1 Georgia Institute of Technology University of Southern California Johns Hopkins University University of Pennsylvania University of California, Berkeley Rensselaer Polytechnic Institute University of Massachusetts, Amherst University of Utah Carnegie Mellon University Tech CollaborativeA Roadmap for US Robotics From Internet to RoboticsOrganized bySponsored byMay 21, 2009 Table of ContentsOverview Robotics as a Key Economic Enabler 1 Roadmap Results: Summary of Major Findings 2 Market Specific Conclusions 3 Further information 5 Chapter 1 Robotics and Automation Research Priorities for Manufacturing 7 Executive Summary 71. Introduction 82. Strategic Importance of Robotics in Manufacturing Economic Impetus Growth Areas A Vision for Manufacturing 113. Research Roadmap The Process Robotics and Manufacturing Vignettes Critical Capabilities for Manufacturing 134. Research and Development: Promising Directions Learning and Adaptation Modeling, Analysis, Simulation, and Control Formal Methods Control and Planning Perception Novel Mechanisms and High-Performance Actuators Human-Robot Interaction Architecture and Representations 195.
2 References 206. Contributors 21 Table of Contents iii A Roadmap for Robotics From Internet to RoboticsChapter 2 A Research Roadmap for Medical and Healthcare Robotics 23 Executive Summary 23 Motivation and Scope 23 Participants 24 Workshop Findings 241. Introduction Definition of the Field/Domain Societal Drivers 252. Strategic Findings Surgical and Interventional Robotics Robotic Replacement of Diminished/Lost Function Robot-Assisted Recovery and Rehabilitation Behavioral Therapy Personalized Care for Special-Needs Populations Wellness/Health Promotion 313. Key Challenges and Capabilities Motivating Exemplar Scenarios Capabilities Roadmap Deployment Issues 424. Basic Research/Technologies Architecture and Representations Formal Methods Control and Planning Perception Robust, High-Fidelity Sensors Novel Mechanisms and High-Performance Actuators Learning and Adaptation Physical Human-Robot Interaction Socially Interactive Robots Modeling, Simulation, and Analysis 475.
3 Contributors 49 Chapter 3 A Roadmap for Service Robotics 511. Introduction 512. Strategic Findings Principal Markets and Drivers Near-Term Opportunities and Factors Affecting Commercialization 54 Table of Contents Scientific and Technical Challenges 553. Key Challenges/Capabilities Motivating Scenarios Capabilities Roadmap 634. Basic Research and Technologies Architecture and Representations Control and Planning Perception Robust, High-Fidelity Sensors Novel Mechanisms and High-Performance Actuators Learning and Adaptation Physical Human-Robot Interaction Socially Interactive Robots 705. Contributors 71 Chapter 4 Robotics : Emerging Technologies and Trends 731. Introduction 732. Strategic Findings Actuation Systems Energy and Power Systems Fabrication and Materials Technology Micro and Nano Technology Human-Robot Interfaces Communications and Networking Planning and Control Robustness and Reliability Perception and Machine Learning 783.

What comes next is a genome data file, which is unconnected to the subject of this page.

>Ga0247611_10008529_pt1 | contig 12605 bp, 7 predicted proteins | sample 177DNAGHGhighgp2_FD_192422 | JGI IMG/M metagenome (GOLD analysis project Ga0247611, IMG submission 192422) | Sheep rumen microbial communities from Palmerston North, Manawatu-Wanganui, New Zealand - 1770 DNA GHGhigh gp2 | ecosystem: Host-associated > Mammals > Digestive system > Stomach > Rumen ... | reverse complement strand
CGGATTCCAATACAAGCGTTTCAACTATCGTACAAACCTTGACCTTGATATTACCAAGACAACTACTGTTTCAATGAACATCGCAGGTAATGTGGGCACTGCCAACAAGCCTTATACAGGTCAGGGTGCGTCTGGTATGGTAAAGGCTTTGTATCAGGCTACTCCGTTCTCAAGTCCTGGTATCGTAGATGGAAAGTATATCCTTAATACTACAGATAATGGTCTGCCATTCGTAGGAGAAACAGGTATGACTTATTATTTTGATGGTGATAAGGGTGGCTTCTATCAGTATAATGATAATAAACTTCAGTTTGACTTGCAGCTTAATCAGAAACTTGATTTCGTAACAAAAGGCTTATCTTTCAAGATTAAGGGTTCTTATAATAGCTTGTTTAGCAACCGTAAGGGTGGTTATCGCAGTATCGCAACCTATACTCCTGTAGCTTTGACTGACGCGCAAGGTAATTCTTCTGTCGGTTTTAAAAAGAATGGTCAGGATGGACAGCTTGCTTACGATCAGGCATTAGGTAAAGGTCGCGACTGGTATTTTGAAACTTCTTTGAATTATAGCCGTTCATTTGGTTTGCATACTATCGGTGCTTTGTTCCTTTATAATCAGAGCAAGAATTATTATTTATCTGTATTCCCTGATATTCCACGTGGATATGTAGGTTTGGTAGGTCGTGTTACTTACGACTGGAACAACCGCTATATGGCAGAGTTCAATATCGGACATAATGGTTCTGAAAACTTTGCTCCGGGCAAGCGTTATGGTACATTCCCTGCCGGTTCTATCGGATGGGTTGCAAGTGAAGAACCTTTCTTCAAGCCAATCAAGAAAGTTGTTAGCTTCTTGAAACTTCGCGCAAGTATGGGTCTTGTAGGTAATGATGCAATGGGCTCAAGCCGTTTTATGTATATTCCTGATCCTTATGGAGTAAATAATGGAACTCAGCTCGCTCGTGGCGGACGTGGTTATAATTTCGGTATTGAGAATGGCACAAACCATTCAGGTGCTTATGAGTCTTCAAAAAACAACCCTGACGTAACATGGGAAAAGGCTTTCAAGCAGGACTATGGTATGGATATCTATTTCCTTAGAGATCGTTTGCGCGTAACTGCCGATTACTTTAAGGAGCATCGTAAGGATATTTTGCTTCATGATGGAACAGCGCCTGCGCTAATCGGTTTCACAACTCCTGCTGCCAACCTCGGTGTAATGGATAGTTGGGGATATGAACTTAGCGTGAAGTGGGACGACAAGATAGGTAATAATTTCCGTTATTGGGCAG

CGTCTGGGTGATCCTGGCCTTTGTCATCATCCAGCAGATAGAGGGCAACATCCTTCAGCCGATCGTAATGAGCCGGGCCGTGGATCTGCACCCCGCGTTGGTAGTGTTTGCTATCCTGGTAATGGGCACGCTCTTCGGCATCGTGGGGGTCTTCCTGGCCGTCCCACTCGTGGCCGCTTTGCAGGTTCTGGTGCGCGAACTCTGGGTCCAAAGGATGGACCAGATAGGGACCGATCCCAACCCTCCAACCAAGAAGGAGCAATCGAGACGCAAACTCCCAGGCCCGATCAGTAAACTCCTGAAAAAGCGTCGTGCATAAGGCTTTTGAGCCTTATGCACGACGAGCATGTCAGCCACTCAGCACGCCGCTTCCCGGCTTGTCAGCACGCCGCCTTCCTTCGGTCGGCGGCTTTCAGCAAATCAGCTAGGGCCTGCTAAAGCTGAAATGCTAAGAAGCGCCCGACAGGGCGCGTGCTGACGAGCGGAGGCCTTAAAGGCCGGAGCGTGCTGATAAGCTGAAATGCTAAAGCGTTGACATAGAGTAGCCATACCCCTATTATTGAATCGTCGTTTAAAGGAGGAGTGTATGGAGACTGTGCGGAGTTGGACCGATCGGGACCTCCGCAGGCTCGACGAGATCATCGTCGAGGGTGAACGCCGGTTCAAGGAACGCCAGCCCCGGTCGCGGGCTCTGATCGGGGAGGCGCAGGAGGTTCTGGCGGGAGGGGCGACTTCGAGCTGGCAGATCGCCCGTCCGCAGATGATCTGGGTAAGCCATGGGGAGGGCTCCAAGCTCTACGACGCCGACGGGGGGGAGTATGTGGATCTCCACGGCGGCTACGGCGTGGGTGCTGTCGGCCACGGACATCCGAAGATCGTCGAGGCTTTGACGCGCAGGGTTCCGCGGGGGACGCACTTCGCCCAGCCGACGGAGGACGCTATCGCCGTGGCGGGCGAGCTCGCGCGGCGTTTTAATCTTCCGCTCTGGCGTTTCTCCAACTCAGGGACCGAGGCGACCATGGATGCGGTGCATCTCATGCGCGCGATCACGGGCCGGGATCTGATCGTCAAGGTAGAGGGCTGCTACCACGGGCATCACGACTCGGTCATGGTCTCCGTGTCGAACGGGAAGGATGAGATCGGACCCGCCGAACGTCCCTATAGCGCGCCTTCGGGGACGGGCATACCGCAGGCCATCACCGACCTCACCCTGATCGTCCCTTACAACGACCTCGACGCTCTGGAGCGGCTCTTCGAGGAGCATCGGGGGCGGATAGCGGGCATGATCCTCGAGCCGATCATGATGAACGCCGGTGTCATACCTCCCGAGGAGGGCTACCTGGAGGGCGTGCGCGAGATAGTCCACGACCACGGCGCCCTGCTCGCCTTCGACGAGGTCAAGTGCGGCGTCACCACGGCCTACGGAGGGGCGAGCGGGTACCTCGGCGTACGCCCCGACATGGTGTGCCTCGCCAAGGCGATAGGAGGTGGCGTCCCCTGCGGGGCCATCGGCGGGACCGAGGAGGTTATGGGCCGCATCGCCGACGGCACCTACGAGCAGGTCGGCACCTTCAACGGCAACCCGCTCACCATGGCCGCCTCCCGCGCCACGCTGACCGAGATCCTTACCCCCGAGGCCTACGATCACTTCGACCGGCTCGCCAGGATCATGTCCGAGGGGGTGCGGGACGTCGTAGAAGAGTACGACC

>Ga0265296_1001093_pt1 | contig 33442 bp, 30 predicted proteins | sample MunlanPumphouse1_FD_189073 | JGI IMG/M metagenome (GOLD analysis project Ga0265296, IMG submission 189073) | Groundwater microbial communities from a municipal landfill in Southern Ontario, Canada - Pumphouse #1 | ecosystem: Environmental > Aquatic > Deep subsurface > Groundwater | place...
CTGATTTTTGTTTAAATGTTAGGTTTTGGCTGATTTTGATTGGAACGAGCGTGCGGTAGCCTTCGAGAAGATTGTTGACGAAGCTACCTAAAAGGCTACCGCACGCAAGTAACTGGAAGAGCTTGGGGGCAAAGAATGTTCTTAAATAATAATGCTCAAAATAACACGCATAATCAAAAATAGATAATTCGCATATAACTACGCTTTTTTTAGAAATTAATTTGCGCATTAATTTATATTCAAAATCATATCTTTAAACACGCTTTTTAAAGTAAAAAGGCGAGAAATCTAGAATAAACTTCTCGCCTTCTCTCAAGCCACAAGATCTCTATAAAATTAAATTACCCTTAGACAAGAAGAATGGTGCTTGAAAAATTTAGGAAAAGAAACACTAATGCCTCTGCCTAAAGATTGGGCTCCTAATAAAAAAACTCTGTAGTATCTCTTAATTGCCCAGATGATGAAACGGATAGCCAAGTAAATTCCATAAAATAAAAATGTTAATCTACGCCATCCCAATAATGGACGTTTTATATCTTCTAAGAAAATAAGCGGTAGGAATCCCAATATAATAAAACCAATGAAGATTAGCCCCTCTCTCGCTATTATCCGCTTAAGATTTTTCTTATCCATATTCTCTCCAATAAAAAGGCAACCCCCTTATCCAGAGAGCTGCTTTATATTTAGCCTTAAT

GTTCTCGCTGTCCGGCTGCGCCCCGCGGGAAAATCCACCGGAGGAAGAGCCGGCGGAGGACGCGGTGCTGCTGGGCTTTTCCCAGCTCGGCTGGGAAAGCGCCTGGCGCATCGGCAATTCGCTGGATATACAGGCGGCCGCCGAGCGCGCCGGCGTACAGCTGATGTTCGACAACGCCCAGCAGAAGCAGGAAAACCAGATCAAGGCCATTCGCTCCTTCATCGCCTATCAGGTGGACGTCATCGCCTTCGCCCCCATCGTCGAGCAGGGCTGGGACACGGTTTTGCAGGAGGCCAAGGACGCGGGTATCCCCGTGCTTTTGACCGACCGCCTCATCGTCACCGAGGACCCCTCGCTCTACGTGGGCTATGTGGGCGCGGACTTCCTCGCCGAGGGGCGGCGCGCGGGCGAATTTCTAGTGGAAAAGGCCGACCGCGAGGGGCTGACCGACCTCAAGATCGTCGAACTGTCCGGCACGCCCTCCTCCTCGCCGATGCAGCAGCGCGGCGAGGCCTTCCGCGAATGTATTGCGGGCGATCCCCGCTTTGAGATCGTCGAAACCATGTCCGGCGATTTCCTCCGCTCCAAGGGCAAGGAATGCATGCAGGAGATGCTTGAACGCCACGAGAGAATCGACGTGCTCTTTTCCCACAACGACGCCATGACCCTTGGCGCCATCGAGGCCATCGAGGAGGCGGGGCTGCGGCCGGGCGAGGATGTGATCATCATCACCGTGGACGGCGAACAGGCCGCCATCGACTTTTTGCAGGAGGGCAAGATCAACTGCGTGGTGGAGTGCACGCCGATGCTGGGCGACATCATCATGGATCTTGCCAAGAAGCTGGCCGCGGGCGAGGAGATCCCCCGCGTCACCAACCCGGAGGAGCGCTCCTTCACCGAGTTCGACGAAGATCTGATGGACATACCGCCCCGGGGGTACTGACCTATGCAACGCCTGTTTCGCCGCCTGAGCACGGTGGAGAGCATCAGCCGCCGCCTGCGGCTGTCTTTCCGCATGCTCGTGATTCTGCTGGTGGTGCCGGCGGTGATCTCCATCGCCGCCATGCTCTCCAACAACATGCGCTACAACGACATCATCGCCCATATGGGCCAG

4 Key Challenges / Capabilities Motivating/Exemplar Scenarios Capabilities Roadmap 804. Research/Technologies Actuation Systems Energy and Power Systems Fabrication and Materials Technology Planning and Control 855. Contributors 86 OverviewRobotics as a Key Economic Enabler Over the past 50 years, robots have been primarily used to provide increased accuracy and throughput for particular, repetitive tasks, such as welding, painting, and machining, in hazardous, high volume manufacturing environments. Automating such dirty, dull, and dangerous functions has mostly involved implementing customized solutions with relatively specific, near term value. Although a sizeable industrial Robotics industry has developed as a result, the applications for such first generation Robotics solutions have proven to be relatively narrow and largely restricted to static, indoor environments, due to limitations in the enabling the past five years, however, tremendous advancements in Robotics technology have enabled a new generation of applications in fields as diverse as agile manufacturing, logistics, medicine, healthcare, and other commercial and consumer market segments.
5 Further, it is becoming increasingly evident that these early, next generation products are a harbinger of numerous, large scale, global, Robotics technology markets likely to develop in the coming decade. Owing to the inexorable aging of our population, the emergence of such a next generation, robotech industry will eventually affect the lives of every American and have enormous economic, social, and political impact on the future of our nation. Unfortunately, the United States lags behind other countries in recognizing the importance of Robotics technology. While the European Union, Japan, Korea, and the rest of the world have made significant R&D investments in Robotics technology, the investment, outside unmanned systems for defense purposes, remains practically non-existent. Unless this situation can be addressed in the near future, the United States runs the risk of abdicating our ability to globally compete in these emerging markets and putting the nation at risk of having to rely on the rest of the world to provide a critical technology that our population will become increasingly dependent upon.